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Five Good Things: what to book, cook, visit and bid for this January

New year, new us? Not quite. We’re back as usual with a bumper crop of blues-busting distractions to keep you feeling jolly in January

Five Good Things: what to book, cook, visit and bid for this January

Contemporary and Post-War Art sale, Lyon & Turnbull (Edinburgh), 11 Jan

In with the old and the new, we say, upon learning that Scotland’s longest-standing auction house is to sell part of the art collection of one of London’s most historic charities. On 11 January, around 11 works belonging to the House of St. Barnabas are going under the hammer at Lyon & Turnbull in Edinburgh as part of its Contemporary and Post-War Art sale. Many of the lots have been donated by the artists themselves, who include Kate Malone, David Shrigley and Julian Opie, as well as Karen Knoor and Afsoon.

The aim is to raise funds for the House of St. Barnabas, which has been helping those affected by homelessness since 1862. In 2013, the charity broke the mould when it founded a not-for-profit members’ on Soho’s Greek Street, incorporating an Employment Academy as part of the endeavour. Participants learn their craft in front-of-house roles, in the kitchen or in the charity’s offices; 68 per cent of graduates secure lasting employment. If supporting such a cause isn’t worth waving a paddle for, we’re not sure what is.

For details, visit Lyon & Turnbull’s website.

Table for Two: Recipes for the Ones you Love’, by Bre Graham, 19 Jan

Is it too early to talk about Valentine’s Day? Probably. Instead, we’ll just leave Bre Graham’s new book, Table for Two, here for you to ponder while you definitely don’t think about what you might cook on 14 February.

Drawing on her celebrated newsletter, Dishes to Delight, which is all about the crossover between food and love, Bre has whipped up a wonder of a cookbook. With heart-warming essays on the likes of the joy of takeaway pizza and the pleasures of laying up for two, as well as 80 delicious-sounding recipes for high days, holidays and quiet days, this charming new cookbook is for lovers and pals alike, as much a bible for boyfriends and girlfriends as it is for best friends. Cook something for your soulmate, your mate or mum. Just make sure you cook something. It’s a joy.

The book, available for preorder now, will be on sale from 19 January and costs £20. For more information visit publisher DK’s website.

Poon’s takeover at Carousel, 19-20 January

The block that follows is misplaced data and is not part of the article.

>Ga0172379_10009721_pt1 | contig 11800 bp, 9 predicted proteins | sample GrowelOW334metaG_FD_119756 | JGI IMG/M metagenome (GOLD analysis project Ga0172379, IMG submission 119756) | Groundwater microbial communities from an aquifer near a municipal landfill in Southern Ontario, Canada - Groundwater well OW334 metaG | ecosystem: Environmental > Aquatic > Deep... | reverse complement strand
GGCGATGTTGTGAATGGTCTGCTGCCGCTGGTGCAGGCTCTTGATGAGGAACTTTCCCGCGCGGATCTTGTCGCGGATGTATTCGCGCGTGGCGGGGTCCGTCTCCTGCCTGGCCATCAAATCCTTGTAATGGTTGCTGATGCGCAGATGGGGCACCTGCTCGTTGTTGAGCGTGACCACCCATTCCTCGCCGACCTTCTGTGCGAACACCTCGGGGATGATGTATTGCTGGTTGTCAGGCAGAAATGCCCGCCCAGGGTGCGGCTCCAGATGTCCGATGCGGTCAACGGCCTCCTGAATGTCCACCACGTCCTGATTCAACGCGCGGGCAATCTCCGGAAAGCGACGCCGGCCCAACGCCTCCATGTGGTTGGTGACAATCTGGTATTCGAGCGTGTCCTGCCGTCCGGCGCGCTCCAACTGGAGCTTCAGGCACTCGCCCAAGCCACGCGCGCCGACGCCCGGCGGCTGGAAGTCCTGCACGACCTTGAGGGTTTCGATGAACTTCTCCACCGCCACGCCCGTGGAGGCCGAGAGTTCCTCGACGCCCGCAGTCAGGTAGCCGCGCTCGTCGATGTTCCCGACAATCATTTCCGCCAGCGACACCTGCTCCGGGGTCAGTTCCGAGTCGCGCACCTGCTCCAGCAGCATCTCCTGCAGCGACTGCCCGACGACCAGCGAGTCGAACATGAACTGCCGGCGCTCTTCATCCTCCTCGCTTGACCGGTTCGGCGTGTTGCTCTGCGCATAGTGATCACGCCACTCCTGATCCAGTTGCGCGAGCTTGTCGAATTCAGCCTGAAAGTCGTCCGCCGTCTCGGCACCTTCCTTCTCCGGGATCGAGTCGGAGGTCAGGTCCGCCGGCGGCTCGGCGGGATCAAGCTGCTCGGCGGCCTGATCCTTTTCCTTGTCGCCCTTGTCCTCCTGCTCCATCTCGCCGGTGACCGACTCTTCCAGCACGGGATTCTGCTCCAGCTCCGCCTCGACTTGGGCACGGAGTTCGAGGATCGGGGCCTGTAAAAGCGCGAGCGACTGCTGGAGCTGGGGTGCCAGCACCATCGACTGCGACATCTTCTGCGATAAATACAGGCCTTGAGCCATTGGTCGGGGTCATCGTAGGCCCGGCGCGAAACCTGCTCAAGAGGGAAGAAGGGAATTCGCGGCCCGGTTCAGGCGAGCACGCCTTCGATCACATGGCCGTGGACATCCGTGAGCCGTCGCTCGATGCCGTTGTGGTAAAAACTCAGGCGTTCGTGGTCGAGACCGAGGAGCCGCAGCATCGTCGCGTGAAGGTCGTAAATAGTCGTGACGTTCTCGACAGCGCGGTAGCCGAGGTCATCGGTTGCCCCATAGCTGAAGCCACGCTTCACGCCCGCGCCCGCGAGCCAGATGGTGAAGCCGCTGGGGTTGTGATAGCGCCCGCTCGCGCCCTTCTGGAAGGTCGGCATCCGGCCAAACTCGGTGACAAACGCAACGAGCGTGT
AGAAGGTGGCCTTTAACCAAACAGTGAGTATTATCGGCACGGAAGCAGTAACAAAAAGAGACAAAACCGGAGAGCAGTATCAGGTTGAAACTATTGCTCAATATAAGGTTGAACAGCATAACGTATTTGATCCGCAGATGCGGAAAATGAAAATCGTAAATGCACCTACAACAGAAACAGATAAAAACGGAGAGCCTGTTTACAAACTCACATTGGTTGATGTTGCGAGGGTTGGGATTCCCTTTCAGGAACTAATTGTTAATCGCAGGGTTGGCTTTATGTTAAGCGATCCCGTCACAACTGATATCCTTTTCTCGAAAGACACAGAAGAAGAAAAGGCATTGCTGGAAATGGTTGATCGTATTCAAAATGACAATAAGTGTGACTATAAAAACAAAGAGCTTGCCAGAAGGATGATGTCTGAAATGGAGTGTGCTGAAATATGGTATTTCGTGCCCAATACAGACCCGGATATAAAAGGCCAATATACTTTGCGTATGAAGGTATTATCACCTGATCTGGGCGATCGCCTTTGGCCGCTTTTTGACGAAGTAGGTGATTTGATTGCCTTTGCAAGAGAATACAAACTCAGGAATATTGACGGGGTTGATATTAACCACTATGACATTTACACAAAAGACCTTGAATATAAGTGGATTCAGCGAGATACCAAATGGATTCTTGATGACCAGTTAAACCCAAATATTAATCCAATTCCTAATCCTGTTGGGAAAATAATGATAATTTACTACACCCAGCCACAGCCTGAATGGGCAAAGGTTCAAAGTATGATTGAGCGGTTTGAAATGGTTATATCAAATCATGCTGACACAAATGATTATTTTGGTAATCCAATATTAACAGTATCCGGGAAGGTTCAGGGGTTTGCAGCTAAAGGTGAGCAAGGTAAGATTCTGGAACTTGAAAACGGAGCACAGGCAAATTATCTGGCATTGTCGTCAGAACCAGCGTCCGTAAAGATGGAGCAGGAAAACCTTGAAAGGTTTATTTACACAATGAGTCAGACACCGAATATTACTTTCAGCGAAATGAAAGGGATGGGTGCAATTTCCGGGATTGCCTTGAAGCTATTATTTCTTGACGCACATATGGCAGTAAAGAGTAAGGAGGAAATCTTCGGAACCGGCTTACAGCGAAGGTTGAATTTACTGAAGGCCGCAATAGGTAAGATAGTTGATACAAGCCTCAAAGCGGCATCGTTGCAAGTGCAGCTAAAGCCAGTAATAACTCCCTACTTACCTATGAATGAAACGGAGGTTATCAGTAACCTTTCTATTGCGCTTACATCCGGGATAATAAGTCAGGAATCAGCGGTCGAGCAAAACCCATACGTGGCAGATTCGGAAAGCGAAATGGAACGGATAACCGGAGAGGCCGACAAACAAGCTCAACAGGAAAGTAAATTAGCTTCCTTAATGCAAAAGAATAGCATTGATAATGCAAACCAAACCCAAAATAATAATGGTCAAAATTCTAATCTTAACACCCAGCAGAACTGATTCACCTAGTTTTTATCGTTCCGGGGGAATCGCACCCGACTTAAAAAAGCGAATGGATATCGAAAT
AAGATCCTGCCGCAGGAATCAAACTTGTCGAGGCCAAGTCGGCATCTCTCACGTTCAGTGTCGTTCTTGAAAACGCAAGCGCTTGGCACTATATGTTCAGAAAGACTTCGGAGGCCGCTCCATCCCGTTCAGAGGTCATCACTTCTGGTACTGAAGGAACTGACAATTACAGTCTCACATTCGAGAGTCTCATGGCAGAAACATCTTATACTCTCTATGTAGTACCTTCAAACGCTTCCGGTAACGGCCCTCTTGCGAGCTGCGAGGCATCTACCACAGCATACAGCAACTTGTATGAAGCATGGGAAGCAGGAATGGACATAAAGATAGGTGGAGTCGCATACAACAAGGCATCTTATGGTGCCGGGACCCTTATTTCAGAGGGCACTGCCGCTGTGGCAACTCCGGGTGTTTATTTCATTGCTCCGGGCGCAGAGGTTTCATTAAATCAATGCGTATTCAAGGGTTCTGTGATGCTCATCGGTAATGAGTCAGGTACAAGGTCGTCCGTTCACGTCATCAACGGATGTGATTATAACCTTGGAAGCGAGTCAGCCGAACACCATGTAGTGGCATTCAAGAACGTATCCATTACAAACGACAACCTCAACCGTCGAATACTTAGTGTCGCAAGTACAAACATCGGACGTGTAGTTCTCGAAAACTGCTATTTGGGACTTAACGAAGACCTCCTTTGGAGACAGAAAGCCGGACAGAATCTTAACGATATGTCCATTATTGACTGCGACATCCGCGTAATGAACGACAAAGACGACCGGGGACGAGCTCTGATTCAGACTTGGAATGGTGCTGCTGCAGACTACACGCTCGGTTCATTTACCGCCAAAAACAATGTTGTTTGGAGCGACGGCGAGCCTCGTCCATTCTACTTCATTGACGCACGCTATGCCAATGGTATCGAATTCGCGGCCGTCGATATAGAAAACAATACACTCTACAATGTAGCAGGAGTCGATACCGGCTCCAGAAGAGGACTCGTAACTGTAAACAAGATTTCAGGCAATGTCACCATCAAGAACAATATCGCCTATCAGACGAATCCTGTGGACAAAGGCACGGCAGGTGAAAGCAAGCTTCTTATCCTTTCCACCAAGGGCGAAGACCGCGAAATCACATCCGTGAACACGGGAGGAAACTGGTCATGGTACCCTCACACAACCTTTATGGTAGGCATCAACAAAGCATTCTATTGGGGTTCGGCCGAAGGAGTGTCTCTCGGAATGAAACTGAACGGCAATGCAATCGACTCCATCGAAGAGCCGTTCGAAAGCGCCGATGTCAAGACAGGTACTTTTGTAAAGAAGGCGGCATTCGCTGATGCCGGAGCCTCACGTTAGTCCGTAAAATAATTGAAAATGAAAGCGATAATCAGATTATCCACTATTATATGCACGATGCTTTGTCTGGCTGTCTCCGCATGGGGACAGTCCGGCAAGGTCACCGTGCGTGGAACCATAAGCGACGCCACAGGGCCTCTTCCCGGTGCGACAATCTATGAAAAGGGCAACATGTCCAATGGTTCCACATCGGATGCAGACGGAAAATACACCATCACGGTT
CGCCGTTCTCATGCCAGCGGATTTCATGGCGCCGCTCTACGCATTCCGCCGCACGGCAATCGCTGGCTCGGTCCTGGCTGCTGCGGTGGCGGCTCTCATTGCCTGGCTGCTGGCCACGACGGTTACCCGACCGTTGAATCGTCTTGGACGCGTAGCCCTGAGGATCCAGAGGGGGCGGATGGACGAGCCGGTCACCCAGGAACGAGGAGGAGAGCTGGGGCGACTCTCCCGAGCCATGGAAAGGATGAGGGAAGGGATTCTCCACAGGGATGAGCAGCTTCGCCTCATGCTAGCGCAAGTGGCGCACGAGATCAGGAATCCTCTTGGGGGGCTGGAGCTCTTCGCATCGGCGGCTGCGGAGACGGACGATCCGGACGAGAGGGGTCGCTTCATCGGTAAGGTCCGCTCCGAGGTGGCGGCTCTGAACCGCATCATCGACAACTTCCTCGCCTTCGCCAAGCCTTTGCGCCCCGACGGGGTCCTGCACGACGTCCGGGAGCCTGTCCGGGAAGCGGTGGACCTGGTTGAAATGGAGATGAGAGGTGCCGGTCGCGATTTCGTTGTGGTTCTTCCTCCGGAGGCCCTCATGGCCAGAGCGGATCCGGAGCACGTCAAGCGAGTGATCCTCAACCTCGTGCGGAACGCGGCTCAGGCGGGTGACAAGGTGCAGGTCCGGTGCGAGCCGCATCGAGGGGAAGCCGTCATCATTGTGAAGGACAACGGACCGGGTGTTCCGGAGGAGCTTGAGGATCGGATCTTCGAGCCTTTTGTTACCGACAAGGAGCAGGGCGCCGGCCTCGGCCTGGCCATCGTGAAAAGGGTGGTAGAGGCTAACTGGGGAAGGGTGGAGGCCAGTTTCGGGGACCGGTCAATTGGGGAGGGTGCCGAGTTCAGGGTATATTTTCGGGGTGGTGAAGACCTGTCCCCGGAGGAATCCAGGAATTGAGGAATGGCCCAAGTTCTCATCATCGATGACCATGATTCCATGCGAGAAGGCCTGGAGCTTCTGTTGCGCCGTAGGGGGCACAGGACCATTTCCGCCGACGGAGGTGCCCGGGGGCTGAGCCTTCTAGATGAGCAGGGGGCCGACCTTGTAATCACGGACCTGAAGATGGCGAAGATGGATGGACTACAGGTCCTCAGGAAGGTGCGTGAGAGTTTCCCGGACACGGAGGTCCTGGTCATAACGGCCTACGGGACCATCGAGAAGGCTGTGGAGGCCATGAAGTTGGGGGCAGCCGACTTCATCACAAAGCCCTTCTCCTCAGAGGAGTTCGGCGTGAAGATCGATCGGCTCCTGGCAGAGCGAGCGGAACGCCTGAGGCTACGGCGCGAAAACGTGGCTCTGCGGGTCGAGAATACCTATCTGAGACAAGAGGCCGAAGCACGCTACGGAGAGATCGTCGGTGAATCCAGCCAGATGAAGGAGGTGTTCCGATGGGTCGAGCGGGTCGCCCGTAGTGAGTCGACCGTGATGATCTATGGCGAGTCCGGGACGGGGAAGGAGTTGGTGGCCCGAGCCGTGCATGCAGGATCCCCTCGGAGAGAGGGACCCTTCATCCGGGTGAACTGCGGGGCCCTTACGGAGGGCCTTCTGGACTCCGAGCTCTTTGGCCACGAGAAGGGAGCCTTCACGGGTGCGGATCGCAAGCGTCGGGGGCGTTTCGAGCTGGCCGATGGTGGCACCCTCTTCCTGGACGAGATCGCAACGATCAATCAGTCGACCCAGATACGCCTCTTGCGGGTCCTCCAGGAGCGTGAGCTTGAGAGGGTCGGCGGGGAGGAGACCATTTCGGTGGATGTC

Regular Almanac readers will remember our interview with Mei Umei chef Tony Truong last year, who spoke poetically on the power and symbolism of Lunar New Year in Chinese culture. “It brings the people we love together,” he remarked, going to tell us how it “is all about inviting good things into your life, leaving the mishaps and bad parts of last year in the past”.

If those celebrating don’t fancy making Tony’s wok-fried seabass to mark this special occasion, may we make a suggestion? On the nights of 19 and 20 January, wonton peddlers, sauce purveyors and occasional popper-uppers Poon’s will be taking over Fitzrovia’s Carousel, throwing a traditional Cantonese ‘steamboat’ Reunion Dinner, so-called for the big bubbling pots of broth normally served at such family feasts.

There’ll be bountiful bowls of the stuff, ready for diners to poach prawns, pork meatballs, tofu, vegetables and more, all of which will be followed by a customary sweet sticky rice cake called nian gao. “Nian means year, and gao sounds like the word meaning tall,” Amy Poon explains, “the sentiment being that the coming year should be better, higher, than the one before.”

To see the full menu and to book, visit Carousel’s website.

The Decorative Fair, Battersea Park, 24-29 January

‘Shop till you drop’ could be the unofficial motto of this thrice-yearly extravaganza, such is the wealth of wonders on display just begging to be brought home. But for the winter 2023 edition of The Decorative Fair, it seems particularly apt. This time, the fair’s special showcase is dedicated to the fabulous design pieces and curiosities of retail history – think metal shop signs shaped like teacups and top hats, French milliner’s mannequins, and madcap models for window displays.

Beyond the curated exhibition, more than 130 galleries and dealers will be selling antiques both fine and formal between 24 and 29 January. As ever, we’re looking forward to a bit of a rummage. Though where to head first? Peter Last, with his array of fabulous frames? Panter & Hall, for affordable 20th-century European paintings? Or Linda Jackson Antiques, for dazzling silverware? Decisions decisions.

For details, visit the fair’s website.

‘The Art of the Broken’ kintsugi workshop, Studio Pottery London, 29 Jan

The grief felt when an irreplaceable dish gets broken is real. If only there was a way – and a beautiful one, at that – to mend both your pot and heart…

Enter kintsugi, the Japanese repair method that uses urushi lacquer dusted with gold or other precious metals to restore ceramic vessels. The idea is not to hide the break, but celebrate it; to find beauty in its flaws, a story amid the smithereens. It’s a good message for life, really, and one championed by Nishikawa Iku, the founder of Kintsugi Oxford, who is committed to spreading the word about this centuries-old technique.

On 29 January Nishikawa is hosting two classes, introducing students to the principles of and key skills involved, at Studio Pottery London. Participants are invited to bring a glazed vessel to work on before going away armed with the knowledge of how use kintsugi at home. The class costs £129.95 and if you can’t make it this month, there’s another on 25 February. The requirements for your brought item are simple but specific; be sure to check the details on Studio Pottery London’s website.

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